“These were programs like the infamous CompStat system and other lesser-known outgrowths of the celebrated “broken windows” urban policing strategies, programs whose effectiveness depended upon massive numbers of low-level arrests for minor violations. All over America, indigents or the merely poor were being hauled in in ridiculous numbers, often detained even if just for a short time, given tickets, and searched. These cast-a-wide-net street-policing strategies were ostensibly designed to snag illegal guns or serious criminals with outstanding warrants, but they didn’t always work out that way. At exactly the time Holder was penning his famous memo in the late 1990s, the abjectly purposeless arrest was becoming more and more common, even as, perversely, the numbers of actual violent crimes committed had begun to drop precipitously. And as every individual who’s ever been charged with a crime knows, anyone facing criminal arrest can expect collateral consequences. A single drug charge can ruin a person’s chances for obtaining a student loan or a government job. It can nix his or her chances of getting housing aid or a whole range of services - even innocent members of your family may lose access to government benefits. You can lose your right to vote and your access to financial aid. You can even have your children taken away. But no police anywhere were officially asked to weigh the collateral consequences of arrests for prostitution, stealing cars, assault, selling weed, jumping turnstiles, even the simple offense of being homeless. There’s no memo in the Justice Department that wonders aloud what happens to the families of those sorts of arrestees. Instead, the new trend in policing is and has been to aggressively no longer care about any of it” (52).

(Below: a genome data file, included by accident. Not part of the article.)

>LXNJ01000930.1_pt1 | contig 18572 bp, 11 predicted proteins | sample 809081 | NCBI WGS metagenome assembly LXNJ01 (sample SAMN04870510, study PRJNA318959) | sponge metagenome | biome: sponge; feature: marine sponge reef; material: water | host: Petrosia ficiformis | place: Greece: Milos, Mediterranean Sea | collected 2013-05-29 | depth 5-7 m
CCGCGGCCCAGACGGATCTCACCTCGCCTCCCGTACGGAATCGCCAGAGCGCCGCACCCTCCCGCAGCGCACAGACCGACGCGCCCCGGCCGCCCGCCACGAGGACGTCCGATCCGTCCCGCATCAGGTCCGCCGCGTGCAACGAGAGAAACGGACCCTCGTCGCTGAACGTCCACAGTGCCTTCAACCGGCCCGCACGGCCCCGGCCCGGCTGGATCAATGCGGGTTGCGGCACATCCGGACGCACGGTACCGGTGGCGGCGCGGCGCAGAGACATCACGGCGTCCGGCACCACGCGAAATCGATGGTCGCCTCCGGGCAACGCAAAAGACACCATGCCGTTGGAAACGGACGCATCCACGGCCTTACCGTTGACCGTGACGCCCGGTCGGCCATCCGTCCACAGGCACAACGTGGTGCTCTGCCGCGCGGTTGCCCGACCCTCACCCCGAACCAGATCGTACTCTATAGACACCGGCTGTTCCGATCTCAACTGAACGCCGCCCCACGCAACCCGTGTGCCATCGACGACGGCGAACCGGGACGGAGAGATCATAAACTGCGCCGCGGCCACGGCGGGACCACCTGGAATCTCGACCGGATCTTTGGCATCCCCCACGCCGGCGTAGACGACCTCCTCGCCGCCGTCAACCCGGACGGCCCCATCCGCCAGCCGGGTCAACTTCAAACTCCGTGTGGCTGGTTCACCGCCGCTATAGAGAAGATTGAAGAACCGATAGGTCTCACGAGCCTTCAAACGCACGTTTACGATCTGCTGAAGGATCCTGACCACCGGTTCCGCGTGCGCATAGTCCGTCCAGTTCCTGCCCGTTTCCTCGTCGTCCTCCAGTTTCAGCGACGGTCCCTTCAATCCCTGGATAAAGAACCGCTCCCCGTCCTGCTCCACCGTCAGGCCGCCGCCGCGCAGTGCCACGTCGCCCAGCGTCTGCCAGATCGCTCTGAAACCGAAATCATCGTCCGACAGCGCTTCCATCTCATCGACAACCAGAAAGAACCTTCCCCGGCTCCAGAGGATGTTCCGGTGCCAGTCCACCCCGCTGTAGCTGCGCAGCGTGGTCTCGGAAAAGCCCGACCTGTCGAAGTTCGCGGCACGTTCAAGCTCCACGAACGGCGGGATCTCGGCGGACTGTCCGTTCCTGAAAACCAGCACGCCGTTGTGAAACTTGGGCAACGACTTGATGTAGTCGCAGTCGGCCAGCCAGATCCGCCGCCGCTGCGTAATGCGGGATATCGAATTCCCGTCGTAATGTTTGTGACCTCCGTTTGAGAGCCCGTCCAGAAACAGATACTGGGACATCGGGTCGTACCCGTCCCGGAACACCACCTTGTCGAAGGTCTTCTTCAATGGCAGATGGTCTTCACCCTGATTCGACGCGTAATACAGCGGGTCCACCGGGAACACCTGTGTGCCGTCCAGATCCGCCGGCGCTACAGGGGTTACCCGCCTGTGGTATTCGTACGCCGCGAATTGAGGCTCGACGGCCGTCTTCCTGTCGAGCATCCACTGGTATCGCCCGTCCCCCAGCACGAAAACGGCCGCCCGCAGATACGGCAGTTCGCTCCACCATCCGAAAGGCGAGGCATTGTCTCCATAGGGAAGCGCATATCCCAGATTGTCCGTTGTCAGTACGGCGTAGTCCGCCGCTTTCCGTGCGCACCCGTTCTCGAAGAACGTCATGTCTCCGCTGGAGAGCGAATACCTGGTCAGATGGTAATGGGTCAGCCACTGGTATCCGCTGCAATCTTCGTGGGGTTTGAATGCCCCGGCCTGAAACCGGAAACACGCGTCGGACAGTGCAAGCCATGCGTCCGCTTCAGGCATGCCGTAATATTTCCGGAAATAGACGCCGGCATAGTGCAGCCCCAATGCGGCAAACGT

“There are two important concepts here that work hand in hand. One, there’s the idea that failure to follow a police order, no matter how stupid or unreasonable, is cause for an arrest or a summons. The second idea is that the prosecutor can essentially turn any misdemeanor case against almost anyone into a de facto conviction, simply by filing charges and following through long enough with pretrial pressure to wrest a plea out of the accused. These two concepts operating together have resulted in a new policing method, one that relies upon thousands of arrests for trivial offenses, real and imagined” (130).
“What’s happened now, in this new era of settlements and non-prosecutions, is that the state has formally surrendered to its own excuses. It has decided just to punt from the start and take the money, which doesn’t become really wrong until it turns around the next day and decides to double down on the less-defended, flooring it all the way to trial against a welfare mom or some joker who sold a brick of dope in the projects (…). That’s what nobody gets, that the two approaches to justice may individually make a kind of sense, but side by side they’re a dystopia, where common city courts become factories for turning poor people into prisoners, while federal prosecutors on the white-collar beat turn into overpriced garbage men, who behind closed doors quietly dispose of the sins of the rich for a fee” (84).
“A ferocious federal immigration rule called 287(g) that essentially deputizes any and all state and local law enforcement officials to arrest undocumented aliens on behalf of the U.S. Immigration and Customs Enforcement agency (ICE). Today every local official with a badge - every cop, sheriff, ranger, or even game warden - has the power to instantly separate children from mothers, husbands from wives. All America, from the smallest town on up, has become a dragnet” (199).